Hepatitis: The Silent Epidemic in Kentucky
On behalf of the Kentucky Rural Health Association, the Kentucky DPH Adult Viral Hepatitis Prevention Program and the Kentucky Immunization Program, we would like to thank all our sponsors for making our First Annual Hepatitis: The Silent Epidemic in Kentucky conference such a sucess.
Reminder: Please go to TRAIN Course Number 1050937 to evaluate and get continuing education credits.
||Hepatitis A is a liver disease caused by the hepatitis A virus.
Who Is At Risk For Infection
- Household/sexual contacts of an infected person;
- International travelers;
- Persons living in regions with endemic hepatitis A;
- During outbreaks, day care center employees or attendees,
- Men having sex with men,
- Injecting drug users.
How Hepatitis A Is Spread
Hepatitis A (HAV infection) is transmitted by the fecal-oral route (putting something in the mouth that has been contaminated with stool of a person infected with hepatitis A).
This transmission occurs through person-to-person contact or ingestion of contaminated food or water. On rare occasions, Hepatitis A is transmitted from transfusion of blood or blood products. Hepatitis is spread more easily in poor sanitary conditions or where good hygiene is not observed.
The Symptoms Of Hepatitis A
- Hepatitis A can have an abrupt onset of symptoms that can include:
- loss of appetite
- abdominal discomfort
- dark urine
- and yellowing of the skin and eyes
- People with hepatitis A virus infection may not have any signs or symptoms of the disease.
- Older people are more likely to have symptoms than children.
- About 70 percent of children younger than 6 who are infected have no symptoms.
- In adults and older children, most infections are accompanied by symptoms and more than 70 percent of those cases include yellowing of the skin and eyes (jaundice).
- Signs and symptoms usually last fewer than 2 months, although some people have prolonged or relapsing disease lasting as long as 6 months.
How Hepatitis A Is Diagnosed?
A blood test (IgM anti-HAV) is needed to diagnose hepatitis A. Talk to your doctor or someone from your local health department if you suspect that you have been exposed to hepatitis A or any type of viral hepatitis.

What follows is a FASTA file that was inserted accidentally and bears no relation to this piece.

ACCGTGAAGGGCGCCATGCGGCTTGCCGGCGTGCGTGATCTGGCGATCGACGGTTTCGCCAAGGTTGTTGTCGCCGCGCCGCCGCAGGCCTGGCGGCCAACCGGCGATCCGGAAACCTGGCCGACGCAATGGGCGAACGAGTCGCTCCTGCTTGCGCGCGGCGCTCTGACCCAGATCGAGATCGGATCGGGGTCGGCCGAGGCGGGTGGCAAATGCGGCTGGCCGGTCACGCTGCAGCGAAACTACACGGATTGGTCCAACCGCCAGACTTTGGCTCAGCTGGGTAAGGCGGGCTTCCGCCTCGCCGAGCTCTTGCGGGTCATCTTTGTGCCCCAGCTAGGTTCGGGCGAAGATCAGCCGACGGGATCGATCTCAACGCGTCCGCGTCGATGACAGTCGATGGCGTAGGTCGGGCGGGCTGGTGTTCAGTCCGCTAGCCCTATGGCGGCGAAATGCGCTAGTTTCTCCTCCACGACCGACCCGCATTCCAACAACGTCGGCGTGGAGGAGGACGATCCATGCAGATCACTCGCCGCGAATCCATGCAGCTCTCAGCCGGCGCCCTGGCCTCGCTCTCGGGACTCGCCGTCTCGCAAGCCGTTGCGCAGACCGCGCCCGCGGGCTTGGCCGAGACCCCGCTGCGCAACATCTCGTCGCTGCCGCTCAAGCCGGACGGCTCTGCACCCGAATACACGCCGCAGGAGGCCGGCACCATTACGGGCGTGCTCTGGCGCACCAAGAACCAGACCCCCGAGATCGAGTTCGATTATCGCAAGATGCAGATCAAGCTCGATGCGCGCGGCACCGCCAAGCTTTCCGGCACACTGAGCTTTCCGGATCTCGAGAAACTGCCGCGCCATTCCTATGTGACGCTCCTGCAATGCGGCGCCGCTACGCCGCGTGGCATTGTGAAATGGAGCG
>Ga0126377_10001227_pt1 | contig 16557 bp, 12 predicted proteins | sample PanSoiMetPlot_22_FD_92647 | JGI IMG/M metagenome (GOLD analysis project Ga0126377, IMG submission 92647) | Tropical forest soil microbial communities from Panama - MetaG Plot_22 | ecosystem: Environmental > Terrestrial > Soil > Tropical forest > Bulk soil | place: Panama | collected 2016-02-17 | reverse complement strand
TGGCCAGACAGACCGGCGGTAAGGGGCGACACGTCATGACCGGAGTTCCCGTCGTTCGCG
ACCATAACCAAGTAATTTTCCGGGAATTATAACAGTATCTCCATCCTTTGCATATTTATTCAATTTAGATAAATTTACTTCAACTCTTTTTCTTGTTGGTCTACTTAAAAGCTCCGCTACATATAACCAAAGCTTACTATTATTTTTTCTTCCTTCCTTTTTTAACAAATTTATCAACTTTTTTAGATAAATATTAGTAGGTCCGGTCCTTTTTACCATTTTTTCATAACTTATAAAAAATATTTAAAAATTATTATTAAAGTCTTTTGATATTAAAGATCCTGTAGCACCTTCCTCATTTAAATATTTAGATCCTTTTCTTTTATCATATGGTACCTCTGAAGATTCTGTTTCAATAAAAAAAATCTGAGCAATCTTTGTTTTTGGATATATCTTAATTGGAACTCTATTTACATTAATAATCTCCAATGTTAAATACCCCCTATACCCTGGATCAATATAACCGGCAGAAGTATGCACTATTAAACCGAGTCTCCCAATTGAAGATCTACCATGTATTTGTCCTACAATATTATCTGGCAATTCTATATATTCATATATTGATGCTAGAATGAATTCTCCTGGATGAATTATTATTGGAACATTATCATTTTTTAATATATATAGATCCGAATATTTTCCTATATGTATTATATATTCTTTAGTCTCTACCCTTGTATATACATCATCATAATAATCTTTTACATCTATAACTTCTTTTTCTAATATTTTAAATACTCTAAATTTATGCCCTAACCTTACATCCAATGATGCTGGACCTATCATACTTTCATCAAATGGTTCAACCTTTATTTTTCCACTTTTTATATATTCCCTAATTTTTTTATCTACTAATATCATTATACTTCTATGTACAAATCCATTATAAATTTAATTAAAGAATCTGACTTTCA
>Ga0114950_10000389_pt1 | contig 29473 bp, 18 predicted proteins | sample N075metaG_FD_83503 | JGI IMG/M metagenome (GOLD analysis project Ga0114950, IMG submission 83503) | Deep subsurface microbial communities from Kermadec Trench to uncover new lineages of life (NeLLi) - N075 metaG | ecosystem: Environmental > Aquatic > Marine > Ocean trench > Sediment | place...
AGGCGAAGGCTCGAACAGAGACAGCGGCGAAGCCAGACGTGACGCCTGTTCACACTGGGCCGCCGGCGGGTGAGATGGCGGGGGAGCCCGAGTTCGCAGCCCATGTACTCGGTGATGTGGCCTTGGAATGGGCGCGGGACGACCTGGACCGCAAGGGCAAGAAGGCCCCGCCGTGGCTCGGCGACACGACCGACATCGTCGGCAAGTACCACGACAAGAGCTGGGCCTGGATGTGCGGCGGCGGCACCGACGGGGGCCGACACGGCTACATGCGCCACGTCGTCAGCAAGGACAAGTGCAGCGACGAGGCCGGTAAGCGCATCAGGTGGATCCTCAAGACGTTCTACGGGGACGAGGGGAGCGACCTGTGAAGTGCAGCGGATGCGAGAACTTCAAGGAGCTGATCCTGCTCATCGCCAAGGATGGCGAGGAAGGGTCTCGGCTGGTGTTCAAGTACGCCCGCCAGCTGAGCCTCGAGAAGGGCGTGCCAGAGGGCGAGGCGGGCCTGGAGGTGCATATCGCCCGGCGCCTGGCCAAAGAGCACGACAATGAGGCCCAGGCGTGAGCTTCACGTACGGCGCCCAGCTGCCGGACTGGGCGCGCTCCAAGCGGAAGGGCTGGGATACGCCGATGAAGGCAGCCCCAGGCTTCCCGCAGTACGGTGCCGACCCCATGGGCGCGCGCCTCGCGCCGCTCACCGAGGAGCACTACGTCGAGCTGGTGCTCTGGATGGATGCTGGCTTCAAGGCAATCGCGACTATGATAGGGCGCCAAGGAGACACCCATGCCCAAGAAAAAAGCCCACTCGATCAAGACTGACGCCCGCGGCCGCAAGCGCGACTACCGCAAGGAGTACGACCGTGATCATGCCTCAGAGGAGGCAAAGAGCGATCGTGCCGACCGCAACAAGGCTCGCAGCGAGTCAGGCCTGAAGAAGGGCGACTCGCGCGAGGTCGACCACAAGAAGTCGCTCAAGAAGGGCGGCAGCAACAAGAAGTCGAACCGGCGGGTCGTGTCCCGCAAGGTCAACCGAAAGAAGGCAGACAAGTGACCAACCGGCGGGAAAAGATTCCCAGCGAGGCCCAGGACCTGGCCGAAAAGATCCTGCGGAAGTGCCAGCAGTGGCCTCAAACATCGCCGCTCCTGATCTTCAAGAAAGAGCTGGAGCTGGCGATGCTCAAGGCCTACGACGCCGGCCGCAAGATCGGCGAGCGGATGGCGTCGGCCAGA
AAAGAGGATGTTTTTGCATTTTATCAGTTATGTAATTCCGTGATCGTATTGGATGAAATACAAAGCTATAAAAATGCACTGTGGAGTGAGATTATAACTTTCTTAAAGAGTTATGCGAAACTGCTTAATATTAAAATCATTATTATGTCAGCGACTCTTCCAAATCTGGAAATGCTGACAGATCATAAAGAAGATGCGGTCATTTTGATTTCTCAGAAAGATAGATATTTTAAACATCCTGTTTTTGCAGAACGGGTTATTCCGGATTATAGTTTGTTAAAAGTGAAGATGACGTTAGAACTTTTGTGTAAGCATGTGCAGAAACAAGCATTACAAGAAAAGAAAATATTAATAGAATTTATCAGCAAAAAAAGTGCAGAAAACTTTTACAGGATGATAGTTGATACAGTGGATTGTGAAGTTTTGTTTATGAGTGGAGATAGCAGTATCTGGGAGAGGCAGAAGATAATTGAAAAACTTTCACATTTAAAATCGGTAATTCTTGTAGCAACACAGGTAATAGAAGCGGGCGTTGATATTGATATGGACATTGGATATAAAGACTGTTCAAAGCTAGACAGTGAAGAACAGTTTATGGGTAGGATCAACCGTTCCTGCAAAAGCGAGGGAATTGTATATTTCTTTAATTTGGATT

The Treatment For Hepatitis A
Close personal contacts (e.g., household, sexual) of hepatitis A patients should be given post exposure prophylaxis with IG (immune globulin) within two weeks of last exposure.
There is no specific treatment or cure for hepatitis A virus infection.
How Hepatitis A Can Be Prevented
- Careful handwashing and good hygiene.
- Provide proper water treatment and distribution systems and sewage disposal.
- Vaccination against hepatitis A is recommended for persons at increased risk for HAV infection or its consequences:
- Persons with chronic liver disease or clotting factor disorders;
- Men who have sex with men;
- Injecting drug users;
- Persons traveling to countries where HAV is endemic;
- Persons who work with HAV infected primates or with HAV in research laboratory settings and;
- Children living in communities that have consistently elevated rates of hepatitis A.
- Close personal contacts (e.g., household, sexual) of hepatitis A patients should be given postexposure prophylaxis with IG within two weeks of last exposure.
- Oysters, clams and other shellfish from contaminated areas should be heated to a temperature of 85 to 90 degrees C for 4 minutes or steamed for 90 seconds before eating.
For more information about Hepatitis A virus, contact your health care provider, local health department, or the Kentucky Department for Public Health at (502) 564-3261.